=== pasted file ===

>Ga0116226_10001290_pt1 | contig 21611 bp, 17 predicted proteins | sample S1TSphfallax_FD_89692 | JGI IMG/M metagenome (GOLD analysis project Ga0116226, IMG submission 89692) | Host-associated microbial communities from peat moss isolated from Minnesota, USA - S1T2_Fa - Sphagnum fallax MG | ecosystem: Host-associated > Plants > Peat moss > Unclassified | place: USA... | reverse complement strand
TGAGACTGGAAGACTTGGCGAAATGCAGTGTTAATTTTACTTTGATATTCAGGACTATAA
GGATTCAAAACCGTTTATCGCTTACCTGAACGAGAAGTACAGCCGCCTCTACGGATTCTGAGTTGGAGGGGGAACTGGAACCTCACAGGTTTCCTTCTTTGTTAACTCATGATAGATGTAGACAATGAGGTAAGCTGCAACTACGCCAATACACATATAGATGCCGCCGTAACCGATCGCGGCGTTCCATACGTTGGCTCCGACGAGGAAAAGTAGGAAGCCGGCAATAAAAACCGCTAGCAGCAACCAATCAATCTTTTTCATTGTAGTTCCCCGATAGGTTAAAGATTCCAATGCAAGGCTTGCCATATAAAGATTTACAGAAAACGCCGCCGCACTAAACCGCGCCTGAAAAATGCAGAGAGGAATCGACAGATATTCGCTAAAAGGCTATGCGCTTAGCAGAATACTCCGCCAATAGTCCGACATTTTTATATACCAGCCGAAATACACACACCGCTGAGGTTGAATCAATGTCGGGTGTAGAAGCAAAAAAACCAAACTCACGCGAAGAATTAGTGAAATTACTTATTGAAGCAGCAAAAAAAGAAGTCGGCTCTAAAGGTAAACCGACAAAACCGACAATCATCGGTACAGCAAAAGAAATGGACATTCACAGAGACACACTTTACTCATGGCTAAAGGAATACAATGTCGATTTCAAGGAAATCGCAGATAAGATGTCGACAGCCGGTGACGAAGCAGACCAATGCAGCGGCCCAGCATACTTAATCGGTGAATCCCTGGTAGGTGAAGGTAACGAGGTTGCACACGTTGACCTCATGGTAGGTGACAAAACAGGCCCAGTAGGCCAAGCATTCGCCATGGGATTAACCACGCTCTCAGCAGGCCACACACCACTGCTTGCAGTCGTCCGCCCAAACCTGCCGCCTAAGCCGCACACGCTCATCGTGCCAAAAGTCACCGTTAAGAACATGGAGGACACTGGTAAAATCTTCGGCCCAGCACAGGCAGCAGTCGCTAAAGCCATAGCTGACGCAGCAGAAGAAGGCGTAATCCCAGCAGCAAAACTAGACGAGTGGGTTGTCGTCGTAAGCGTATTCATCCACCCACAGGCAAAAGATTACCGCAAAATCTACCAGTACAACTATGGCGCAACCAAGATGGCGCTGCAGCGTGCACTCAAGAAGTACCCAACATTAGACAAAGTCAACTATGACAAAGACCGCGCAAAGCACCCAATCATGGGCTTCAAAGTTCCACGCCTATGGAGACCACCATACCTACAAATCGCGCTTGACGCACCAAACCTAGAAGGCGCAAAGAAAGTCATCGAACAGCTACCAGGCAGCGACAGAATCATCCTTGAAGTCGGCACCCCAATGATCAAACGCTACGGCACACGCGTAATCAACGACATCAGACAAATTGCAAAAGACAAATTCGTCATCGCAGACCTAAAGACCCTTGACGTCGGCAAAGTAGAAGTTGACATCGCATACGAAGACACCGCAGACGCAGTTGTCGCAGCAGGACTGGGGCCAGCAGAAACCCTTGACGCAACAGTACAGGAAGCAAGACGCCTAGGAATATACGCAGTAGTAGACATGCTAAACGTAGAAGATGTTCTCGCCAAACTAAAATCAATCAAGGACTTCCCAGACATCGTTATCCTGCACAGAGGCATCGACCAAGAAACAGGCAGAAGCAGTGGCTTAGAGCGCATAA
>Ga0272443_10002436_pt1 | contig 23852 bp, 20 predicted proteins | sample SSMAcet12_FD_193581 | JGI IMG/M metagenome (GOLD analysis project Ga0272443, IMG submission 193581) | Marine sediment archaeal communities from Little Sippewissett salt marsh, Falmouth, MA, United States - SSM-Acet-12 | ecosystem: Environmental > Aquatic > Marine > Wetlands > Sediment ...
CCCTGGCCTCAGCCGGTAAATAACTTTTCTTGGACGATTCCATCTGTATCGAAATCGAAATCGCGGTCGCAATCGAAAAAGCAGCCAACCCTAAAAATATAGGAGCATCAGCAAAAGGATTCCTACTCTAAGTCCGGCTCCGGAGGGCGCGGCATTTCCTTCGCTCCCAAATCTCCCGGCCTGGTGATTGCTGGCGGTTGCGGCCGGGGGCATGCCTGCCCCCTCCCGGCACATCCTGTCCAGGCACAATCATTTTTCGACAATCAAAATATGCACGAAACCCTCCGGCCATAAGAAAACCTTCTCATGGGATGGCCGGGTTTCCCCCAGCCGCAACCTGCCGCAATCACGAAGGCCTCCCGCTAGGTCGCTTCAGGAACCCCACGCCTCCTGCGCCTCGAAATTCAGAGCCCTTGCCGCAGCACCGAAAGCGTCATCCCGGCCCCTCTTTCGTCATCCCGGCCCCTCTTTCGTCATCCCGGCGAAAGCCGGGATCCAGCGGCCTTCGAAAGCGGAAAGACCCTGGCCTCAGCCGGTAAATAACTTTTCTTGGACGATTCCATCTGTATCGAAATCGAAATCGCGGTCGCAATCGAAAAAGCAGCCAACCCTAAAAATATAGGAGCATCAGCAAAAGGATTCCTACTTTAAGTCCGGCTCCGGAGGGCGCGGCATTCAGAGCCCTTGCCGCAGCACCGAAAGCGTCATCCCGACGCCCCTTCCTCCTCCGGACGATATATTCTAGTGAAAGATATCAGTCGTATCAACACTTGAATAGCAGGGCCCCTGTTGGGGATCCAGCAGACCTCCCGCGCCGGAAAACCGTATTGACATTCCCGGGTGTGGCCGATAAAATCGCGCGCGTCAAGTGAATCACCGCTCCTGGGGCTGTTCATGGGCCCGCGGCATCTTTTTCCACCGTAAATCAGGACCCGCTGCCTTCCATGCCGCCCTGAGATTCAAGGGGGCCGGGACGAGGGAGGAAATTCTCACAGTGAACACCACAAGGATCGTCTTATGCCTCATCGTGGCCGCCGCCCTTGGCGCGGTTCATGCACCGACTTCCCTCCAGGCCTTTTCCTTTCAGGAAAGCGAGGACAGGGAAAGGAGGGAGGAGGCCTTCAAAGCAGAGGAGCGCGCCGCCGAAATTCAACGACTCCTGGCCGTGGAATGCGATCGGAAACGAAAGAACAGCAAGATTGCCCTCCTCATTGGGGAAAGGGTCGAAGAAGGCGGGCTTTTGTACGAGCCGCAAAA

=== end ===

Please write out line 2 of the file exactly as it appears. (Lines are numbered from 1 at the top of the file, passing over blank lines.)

TGAGACTGGAAGACTTGGCGAAATGCAGTGTTAATTTTACTTTGATATTCAGGACTATAA